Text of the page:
I used an old pillow case of my grandmother’s that I’d held onto because it was edged with some of her crochet work. After taking the trim off all I had to do was seam up one side to get it the same size as the main bag and turn the corners in the same way.
The lining is then fitted inside the canvas and the top raw edges turned in and pinned. I added the cotton webbing to create the handles and stitched around the top, adding extra stitching around the handles for strength. I also found a scrap of linen tape and a wooden button to create a closure and that was it – shopping bag, beach bag, project bag…lots of uses but minimal cost.
When I came up with this challenge I was quite keen to try and do something with the waste that I produce during my creative process. Taking painting as an example, the paints and papers I use can be quite expensive and unfortunately not every project can be a masterpiece or even competent. When things don’t go to plan this paper gets dumped in my scrap basket and often gets used when I’m testing colours or brush strokes so I can end up with a basket full of interesting paper…what to do with this?
After rummaging through the basket I pulled out a sheet of tests I’d done using acrylic ink into water pools. I’m quite into monotone and limited palettes at the moment so I was thinking of cutting around the blots and making some stylised flowers. Then I remembered that during my recent studio clear out I’d found some paper cutters hidden away that would make the job quicker…they were just about strong enough for the heavy watercolour paper.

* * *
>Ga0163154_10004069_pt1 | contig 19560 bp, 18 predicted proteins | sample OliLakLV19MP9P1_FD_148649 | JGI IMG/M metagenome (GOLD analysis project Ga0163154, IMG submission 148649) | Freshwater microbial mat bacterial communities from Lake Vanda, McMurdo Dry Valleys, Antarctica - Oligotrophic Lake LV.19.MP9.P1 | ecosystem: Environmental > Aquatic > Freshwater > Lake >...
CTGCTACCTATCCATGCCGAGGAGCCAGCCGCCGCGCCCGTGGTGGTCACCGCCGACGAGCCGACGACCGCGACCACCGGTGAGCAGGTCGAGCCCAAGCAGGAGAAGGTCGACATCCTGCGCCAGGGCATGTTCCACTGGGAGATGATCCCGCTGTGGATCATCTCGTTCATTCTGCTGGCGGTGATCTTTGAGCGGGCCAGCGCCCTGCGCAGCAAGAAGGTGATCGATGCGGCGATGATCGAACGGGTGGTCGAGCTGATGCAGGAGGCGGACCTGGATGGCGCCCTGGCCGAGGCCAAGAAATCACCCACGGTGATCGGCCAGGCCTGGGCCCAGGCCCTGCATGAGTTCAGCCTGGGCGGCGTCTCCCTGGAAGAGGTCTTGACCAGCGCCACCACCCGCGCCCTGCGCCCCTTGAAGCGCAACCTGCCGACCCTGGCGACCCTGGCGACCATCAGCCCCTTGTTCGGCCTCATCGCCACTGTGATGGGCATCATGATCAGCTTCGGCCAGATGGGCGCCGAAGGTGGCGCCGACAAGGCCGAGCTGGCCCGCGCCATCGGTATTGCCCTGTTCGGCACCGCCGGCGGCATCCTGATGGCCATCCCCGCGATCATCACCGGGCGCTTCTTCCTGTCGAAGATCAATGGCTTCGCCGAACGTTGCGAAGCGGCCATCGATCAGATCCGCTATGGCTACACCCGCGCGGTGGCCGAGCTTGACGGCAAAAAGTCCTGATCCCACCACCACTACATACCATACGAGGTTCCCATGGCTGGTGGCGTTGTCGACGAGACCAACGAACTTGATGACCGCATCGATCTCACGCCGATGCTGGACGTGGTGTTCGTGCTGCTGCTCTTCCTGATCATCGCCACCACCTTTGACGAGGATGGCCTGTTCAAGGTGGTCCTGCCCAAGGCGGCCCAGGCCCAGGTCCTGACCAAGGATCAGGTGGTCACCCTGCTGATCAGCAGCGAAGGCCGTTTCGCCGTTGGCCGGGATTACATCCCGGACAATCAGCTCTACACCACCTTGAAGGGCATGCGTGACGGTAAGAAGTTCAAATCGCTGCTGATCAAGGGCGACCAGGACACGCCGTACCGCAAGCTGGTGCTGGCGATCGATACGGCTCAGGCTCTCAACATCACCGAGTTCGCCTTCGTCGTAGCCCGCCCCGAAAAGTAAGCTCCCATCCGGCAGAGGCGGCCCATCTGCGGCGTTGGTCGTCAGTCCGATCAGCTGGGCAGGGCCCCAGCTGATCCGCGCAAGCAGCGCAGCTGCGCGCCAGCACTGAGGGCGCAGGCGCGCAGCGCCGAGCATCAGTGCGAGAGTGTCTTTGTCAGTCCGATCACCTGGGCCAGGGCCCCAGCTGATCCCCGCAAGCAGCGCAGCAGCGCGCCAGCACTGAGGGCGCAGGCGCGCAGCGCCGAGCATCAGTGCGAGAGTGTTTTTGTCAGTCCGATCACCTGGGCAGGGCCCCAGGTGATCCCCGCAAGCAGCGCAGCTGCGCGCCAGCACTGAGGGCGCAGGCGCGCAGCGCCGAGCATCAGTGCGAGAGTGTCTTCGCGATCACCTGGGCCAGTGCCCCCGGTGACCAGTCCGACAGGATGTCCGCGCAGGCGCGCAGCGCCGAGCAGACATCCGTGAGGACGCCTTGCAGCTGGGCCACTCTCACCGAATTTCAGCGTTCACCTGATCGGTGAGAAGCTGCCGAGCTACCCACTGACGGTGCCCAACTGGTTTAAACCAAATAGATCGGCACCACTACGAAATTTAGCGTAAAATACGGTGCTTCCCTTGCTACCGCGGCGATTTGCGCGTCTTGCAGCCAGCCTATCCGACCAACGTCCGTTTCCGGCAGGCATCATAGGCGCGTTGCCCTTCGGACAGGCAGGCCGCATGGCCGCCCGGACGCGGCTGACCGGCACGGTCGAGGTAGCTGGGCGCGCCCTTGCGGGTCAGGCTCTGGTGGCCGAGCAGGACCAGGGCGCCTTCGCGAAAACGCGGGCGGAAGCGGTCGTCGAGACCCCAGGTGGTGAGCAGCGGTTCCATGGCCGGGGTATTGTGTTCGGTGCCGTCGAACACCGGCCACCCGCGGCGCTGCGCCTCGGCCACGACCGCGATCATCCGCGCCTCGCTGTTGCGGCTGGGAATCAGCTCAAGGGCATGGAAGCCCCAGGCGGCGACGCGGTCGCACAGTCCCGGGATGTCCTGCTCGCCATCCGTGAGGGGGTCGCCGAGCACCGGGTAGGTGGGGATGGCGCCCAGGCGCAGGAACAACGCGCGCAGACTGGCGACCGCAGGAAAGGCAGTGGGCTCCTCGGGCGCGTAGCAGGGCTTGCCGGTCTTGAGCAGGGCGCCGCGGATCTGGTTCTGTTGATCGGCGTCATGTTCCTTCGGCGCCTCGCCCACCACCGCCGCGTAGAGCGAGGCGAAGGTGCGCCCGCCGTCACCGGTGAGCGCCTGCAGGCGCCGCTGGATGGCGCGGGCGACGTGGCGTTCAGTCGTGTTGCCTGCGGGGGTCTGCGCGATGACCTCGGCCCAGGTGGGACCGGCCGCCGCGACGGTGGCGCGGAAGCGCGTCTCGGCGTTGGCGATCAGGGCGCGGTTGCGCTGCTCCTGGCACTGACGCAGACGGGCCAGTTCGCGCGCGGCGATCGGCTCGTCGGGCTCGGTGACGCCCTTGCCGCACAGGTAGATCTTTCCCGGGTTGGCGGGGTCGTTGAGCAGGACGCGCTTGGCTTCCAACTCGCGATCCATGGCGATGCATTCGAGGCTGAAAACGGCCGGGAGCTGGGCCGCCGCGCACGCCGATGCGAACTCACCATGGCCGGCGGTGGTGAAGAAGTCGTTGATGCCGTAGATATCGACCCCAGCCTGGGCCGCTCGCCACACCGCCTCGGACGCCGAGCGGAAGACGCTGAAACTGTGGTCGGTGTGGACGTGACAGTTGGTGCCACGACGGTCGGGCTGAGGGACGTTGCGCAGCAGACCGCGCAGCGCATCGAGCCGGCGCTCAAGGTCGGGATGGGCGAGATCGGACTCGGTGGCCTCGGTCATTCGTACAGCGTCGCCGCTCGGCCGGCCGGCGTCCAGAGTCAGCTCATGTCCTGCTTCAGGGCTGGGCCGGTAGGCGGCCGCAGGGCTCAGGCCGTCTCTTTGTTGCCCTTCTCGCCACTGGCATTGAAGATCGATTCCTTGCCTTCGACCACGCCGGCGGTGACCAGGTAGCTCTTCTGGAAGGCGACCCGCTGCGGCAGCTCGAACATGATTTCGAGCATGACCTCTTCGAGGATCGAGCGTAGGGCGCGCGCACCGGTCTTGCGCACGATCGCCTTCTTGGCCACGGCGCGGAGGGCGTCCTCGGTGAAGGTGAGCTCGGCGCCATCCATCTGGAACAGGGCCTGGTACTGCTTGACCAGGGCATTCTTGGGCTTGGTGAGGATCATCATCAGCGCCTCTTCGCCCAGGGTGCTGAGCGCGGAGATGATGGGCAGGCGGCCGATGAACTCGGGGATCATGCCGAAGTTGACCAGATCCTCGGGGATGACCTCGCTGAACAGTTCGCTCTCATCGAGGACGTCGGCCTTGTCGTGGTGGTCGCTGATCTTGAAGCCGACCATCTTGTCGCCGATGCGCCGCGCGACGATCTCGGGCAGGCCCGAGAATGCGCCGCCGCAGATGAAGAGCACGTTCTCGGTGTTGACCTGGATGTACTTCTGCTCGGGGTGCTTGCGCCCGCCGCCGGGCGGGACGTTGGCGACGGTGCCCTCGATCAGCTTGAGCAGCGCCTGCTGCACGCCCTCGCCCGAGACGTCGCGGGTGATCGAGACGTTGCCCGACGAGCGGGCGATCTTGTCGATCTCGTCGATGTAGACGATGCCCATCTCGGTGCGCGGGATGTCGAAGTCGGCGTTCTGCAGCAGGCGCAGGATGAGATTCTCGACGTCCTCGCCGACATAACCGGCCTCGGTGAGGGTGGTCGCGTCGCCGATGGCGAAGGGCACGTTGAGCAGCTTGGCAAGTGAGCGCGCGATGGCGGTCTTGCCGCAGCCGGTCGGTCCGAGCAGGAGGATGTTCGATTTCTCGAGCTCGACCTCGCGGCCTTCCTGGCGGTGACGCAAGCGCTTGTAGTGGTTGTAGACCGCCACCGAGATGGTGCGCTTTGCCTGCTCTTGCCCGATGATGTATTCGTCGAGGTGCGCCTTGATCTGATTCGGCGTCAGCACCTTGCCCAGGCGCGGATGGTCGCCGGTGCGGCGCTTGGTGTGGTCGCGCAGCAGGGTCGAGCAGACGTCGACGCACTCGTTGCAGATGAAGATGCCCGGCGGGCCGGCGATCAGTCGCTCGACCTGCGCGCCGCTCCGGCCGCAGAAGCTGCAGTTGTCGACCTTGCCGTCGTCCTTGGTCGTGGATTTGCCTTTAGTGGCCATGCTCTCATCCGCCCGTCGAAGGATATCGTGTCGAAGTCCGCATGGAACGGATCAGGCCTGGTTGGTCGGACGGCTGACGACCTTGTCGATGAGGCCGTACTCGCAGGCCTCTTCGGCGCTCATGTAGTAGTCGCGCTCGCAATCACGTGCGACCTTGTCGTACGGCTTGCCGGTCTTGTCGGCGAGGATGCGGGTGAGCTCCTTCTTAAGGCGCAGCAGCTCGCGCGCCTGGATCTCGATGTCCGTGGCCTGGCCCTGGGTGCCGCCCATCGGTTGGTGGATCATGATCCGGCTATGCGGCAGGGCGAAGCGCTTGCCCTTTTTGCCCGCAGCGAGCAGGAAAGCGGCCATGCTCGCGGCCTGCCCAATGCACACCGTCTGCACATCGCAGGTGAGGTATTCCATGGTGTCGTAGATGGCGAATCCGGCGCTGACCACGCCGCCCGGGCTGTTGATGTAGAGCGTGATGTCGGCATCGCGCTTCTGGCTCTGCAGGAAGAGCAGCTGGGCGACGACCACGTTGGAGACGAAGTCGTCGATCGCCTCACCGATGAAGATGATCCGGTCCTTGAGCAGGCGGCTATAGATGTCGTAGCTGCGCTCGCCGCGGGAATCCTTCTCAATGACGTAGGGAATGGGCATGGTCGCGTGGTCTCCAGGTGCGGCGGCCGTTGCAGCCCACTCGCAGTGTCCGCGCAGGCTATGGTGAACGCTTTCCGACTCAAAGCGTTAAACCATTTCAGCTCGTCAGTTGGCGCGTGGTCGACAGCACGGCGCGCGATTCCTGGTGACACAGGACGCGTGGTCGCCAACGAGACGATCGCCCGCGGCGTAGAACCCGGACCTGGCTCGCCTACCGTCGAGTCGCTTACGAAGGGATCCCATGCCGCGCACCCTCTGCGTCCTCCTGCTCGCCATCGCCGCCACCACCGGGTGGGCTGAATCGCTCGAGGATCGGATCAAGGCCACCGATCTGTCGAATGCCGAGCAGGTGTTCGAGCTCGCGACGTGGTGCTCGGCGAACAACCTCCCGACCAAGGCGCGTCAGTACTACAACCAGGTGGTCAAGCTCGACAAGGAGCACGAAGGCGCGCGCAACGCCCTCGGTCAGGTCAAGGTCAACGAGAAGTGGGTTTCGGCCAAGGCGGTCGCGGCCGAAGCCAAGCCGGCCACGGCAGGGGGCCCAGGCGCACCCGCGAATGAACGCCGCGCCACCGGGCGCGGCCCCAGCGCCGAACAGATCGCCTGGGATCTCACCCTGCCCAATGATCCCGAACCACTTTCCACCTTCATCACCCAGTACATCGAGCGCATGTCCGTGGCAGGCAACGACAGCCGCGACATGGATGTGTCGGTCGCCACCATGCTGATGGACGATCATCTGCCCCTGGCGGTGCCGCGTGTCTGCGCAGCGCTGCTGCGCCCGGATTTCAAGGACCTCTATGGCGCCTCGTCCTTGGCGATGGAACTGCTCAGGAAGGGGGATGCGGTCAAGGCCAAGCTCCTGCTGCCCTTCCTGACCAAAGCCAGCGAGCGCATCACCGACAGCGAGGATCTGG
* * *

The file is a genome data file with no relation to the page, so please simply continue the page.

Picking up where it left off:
I cut out a circle of clean scrap paper, trimmed it to look like a vase and used a fine liner pen to give the impression of a crackle glaze before gluing it onto black paper. I added a collage of the flowers and used a while paint pen to mark in the stems and the result is a very quick and easy piece all made from scraps and finished off with a mount it looks lovely.
I did some more of this collaging with coloured paper to create some cute greetings cards. This would be a great project to do with kids and a lovely way to personalise gifts…you don’t need cutters and can use any design you fancy.
Then we come to my last project which I have to say was very experimental. While I was cleaning up after a painting session I noticed how pretty and colourful some of the paper towels I had used for wipe ups were but was there really anything I could do with such thin, screwed up paper…decoupage maybe?
I had a cute little round card soap box that I’d been given for Christmas and it still smelt lovely so I decided to see if I could transform it.
The paper towel was two ply so I separated the sheets and tore it into irregular pieces. I painted the box with PVA glue and started applying the paper with brush, overlapping each piece and brushing more PVA over it as I went. It worked a treat…as the paper is so light and soft, as it become wet it was easy to mould it into the rim of the box and around the curves with a brush. I wasn’t too concerned about it being a bit uneven as I like a bit of texture. After making sure it was fully covered with paper I went over it with a final layer of glue and left it to dry. When I came back to it the colours were still vibrant and the PVA had turned it into a pretty strong little box – perfect as a trinket or gift box. I will definitely be hanging on to pretty painted paper towels and any interesting boxes that come my way in future.
So those are my small efforts to help conserve the worlds resources by way of this challenge and I am feeling inspired to be more aware in future. I’m now very excited to see what everyone else has come out with and I hope you’ll join me on out blog hop using the links below.
Thanks for visiting.